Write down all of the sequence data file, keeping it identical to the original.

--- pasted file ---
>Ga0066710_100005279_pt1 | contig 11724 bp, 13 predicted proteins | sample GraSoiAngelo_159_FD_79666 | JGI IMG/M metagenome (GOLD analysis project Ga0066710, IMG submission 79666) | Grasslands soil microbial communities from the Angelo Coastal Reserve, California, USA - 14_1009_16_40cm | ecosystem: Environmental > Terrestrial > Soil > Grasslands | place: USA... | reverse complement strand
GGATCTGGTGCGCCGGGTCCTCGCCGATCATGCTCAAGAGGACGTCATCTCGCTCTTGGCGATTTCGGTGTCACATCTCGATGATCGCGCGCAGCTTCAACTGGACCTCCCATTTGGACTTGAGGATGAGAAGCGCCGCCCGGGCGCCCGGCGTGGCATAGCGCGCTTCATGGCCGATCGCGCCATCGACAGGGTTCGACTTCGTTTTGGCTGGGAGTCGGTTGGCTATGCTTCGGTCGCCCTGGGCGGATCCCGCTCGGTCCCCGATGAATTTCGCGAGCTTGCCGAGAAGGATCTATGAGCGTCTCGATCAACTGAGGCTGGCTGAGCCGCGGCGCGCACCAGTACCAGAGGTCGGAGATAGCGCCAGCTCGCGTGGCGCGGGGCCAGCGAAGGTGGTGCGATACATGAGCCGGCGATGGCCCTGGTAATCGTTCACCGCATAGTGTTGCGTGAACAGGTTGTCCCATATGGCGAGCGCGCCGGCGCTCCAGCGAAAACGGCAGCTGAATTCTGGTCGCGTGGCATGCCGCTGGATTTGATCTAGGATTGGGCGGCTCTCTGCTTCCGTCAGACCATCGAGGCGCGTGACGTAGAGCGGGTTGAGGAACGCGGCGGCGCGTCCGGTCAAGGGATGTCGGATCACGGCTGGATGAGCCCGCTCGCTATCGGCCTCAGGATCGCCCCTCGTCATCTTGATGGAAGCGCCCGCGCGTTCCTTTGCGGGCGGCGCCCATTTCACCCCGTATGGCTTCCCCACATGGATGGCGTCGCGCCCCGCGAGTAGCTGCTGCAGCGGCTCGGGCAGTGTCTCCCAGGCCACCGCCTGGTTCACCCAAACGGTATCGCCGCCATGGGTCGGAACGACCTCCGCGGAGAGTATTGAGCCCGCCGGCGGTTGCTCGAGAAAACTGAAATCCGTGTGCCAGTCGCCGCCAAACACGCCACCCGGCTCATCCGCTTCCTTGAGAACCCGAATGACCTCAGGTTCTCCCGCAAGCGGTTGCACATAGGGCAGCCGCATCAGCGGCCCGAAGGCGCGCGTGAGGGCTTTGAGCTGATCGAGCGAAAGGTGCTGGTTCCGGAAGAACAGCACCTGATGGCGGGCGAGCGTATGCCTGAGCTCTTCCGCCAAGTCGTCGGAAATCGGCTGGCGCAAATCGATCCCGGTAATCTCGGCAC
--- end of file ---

>Ga0066710_100005279_pt1 | contig 11724 bp, 13 predicted proteins | sample GraSoiAngelo_159_FD_79666 | JGI IMG/M metagenome (GOLD analysis project Ga0066710, IMG submission 79666) | Grasslands soil microbial communities from the Angelo Coastal Reserve, California, USA - 14_1009_16_40cm | ecosystem: Environmental > Terrestrial > Soil > Grasslands | place: USA... | reverse complement strand
GGATCTGGTGCGCCGGGTCCTCGCCGATCATGCTCAAGAGGACGTCATCTCGCTCTTGGCGATTTCGGTGTCACATCTCGATGATCGCGCGCAGCTTCAACTGGACCTCCCATTTGGACTTGAGGATGAGAAGCGCCGCCCGGGCGCCCGGCGTGGCATAGCGCGCTTCATGGCCGATCGCGCCATCGACAGGGTTCGACTTCGTTTTGGCTGGGAGTCGGTTGGCTATGCTTCGGTCGCCCTGGGCGGATCCCGCTCGGTCCCCGATGAATTTCGCGAGCTTGCCGAGAAGGATCTATGAGCGTCTCGATCAACTGAGGCTGGCTGAGCCGCGGCGCGCACCAGTACCAGAGGTCGGAGATAGCGCCAGCTCGCGTGGCGCGGGGCCAGCGAAGGTGGTGCGATACATGAGCCGGCGATGGCCCTGGTAATCGTTCACCGCATAGTGTTGCGTGAACAGGTTGTCCCATATGGCGAGCGCGCCGGCGCTCCAGCGAAAACGGCAGCTGAATTCTGGTCGCGTGGCATGCCGCTGGATTTGATCTAGGATTGGGCGGCTCTCTGCTTCCGTCAGACCATCGAGGCGCGTGACGTAGAGCGGGTTGAGGAACGCGGCGGCGCGTCCGGTCAAGGGATGTCGGATCACGGCTGGATGAGCCCGCTCGCTATCGGCCTCAGGATCGCCCCTCGTCATCTTGATGGAAGCGCCCGCGCGTTCCTTTGCGGGCGGCGCCCATTTCACCCCGTATGGCTTCCCCACATGGATGGCGTCGCGCCCCGCGAGTAGCTGCTGCAGCGGCTCGGGCAGTGTCTCCCAGGCCACCGCCTGGTTCACCCAAACGGTATCGCCGCCATGGGTCGGAACGACCTCCGCGGAGAGTATTGAGCCCGCCGGCGGTTGCTCGAGAAAACTGAAATCCGTGTGCCAGTCGCCGCCAAACACGCCACCCGGCTCATCCGCTTCCTTGAGAACCCGAATGACCTCAGGTTCTCCCGCAAGCGGTTGCACATAGGGCAGCCGCATCAGCGGCCCGAAGGCGCGCGTGAGGGCTTTGAGCTGATCGAGCGAAAGGTGCTGGTTCCGGAAGAACAGCACCTGATGGCGGGCGAGCGTATGCCTGAGCTCTTCCGCCAAGTCGTCGGAAATCGGCTGGCGCAAATCGATCCCGGTAATCTCGGCAC